Montréal Protocol

Following the discovery of the Antarctic ozone hole in late 1985, various governments recognized the need for stronger measures to reduce the production and consumption of a number of chlorofluorocarbons (CFCs). CFCs, which are human-made chemicals widely used in manufacturing, have been found to deplete the ozone layer that shields the surface of Earth from harmful forms of solar radiation. During the mid-1980s negotiations began on the Vienna Convention for the Protection of the Ozone Layer—a framework treaty focused on cooperation in research, information exchange, and scientific assessment of the atmospheric ozone (O 3 ) problem—government representatives discussed drafting a protocol controlling the use of CFCs, human-made chemicals widely used in manufacturing that deplete the ozone layer. However, no consensus could be reached. The Executive Director of the United Nations Environmental Programme (UNEP) established a working group to begin drafting such a protocol. The final agreement, which was concluded on September 16, 1987, reflects the contentious nature of the negotiations. For example, by Article V, developing countries with low consumption rates (e.g., Brazil, India, and Vietnam) that feared the protocol would hinder their economic development are allowed a ten-year delay in required compliance with targets and timetables for reducing ozone emissions.

However, countries have generally been aggressive and effective in implementing the protocol. By the time it came into effect on January 1, 1989, countries were already contemplating the protocol's modification and strengthening. Amendments and adjustments were agreed to in London (1990), Copenhagen (1992), Vienna (1995), Montréal (1997), and Beijing (1999). These modifications shortened the timetables for phasing out consumption of listed chemicals, added and funded the Montréal Protocol Fund, established the Implementation Committee, developed noncompliance procedures, and expanded the Technology and Economic Assessment Panels. These panels have addressed new issues as they have arisen, such as recycling and international smuggling of CFCs.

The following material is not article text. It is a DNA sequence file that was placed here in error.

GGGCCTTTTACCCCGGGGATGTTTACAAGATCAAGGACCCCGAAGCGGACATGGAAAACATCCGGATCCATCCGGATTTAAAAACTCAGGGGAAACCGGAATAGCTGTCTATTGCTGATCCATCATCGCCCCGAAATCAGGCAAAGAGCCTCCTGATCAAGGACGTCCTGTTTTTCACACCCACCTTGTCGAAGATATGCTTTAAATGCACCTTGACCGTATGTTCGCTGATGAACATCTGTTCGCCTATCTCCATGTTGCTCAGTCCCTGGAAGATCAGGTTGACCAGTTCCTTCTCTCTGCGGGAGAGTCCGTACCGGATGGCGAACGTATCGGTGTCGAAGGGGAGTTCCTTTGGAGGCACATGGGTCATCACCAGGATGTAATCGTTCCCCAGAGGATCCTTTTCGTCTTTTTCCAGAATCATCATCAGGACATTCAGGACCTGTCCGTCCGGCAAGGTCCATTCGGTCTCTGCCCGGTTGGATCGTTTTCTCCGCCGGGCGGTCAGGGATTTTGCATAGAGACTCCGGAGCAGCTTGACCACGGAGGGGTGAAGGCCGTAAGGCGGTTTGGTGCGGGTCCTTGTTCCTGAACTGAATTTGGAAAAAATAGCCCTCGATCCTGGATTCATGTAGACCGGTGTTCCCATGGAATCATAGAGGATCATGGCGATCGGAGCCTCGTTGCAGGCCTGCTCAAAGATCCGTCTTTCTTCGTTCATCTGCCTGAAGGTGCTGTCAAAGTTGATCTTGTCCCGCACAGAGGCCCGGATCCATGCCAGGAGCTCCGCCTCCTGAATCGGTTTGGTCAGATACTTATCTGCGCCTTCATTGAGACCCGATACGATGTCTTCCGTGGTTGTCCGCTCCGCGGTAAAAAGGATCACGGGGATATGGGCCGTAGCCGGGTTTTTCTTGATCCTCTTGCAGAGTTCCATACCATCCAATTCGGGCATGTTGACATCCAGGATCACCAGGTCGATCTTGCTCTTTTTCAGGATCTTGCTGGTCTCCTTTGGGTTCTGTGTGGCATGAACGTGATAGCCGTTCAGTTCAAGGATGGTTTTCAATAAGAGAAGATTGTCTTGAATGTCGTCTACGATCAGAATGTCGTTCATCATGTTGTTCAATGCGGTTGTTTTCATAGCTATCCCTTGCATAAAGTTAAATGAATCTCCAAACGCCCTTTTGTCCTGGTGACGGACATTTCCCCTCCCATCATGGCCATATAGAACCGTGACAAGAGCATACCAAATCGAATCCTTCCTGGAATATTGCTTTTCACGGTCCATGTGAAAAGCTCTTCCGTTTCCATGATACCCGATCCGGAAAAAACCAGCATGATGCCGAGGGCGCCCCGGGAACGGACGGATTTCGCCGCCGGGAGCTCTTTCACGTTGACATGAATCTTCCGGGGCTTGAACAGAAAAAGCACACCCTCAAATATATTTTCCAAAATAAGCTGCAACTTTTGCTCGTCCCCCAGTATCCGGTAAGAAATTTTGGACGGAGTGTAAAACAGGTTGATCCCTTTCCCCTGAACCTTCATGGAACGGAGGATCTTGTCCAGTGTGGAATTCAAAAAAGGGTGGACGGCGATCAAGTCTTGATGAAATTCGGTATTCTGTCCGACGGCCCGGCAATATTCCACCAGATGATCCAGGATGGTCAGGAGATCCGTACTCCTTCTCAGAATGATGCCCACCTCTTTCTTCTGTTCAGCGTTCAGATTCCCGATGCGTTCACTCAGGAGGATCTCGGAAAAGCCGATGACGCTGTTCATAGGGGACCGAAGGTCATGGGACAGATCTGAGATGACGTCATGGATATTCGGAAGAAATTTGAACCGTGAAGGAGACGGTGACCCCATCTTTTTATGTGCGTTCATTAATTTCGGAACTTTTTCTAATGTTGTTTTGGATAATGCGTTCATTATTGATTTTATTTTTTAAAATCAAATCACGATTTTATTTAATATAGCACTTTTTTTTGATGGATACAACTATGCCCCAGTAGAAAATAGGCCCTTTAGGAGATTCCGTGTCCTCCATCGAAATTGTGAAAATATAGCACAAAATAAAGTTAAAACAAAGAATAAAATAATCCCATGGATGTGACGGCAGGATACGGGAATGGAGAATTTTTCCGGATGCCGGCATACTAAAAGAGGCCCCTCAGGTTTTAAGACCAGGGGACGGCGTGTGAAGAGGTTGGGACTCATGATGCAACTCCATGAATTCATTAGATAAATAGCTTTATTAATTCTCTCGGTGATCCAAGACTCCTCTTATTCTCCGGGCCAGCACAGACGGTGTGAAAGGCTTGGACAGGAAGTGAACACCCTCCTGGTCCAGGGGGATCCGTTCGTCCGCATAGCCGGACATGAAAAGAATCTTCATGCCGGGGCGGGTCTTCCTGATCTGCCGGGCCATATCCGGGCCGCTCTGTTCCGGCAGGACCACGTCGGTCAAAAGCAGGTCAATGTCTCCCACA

Benedick, Richard Elliott. (1998). Ozone Diplomacy: New Directions in Safeguarding the Planet. Cambridge, MA: Harvard University Press.

Weiss, Edith Brown. (2000). "The Five International Treaties: A Living History." In Engaging Countries: Strengthening Compliance with International Environmental Accords, edited by Edith Brown Weiss and Harold K. Jacobson. Cambridge, MA: The MIT Press.

Internet Resource

Ozone Secretariat of the United Nations Environment Programme. "The Montréal Protocol on Substances That Deplete the Ozone Layer." Available from .

Michael G. Schechter

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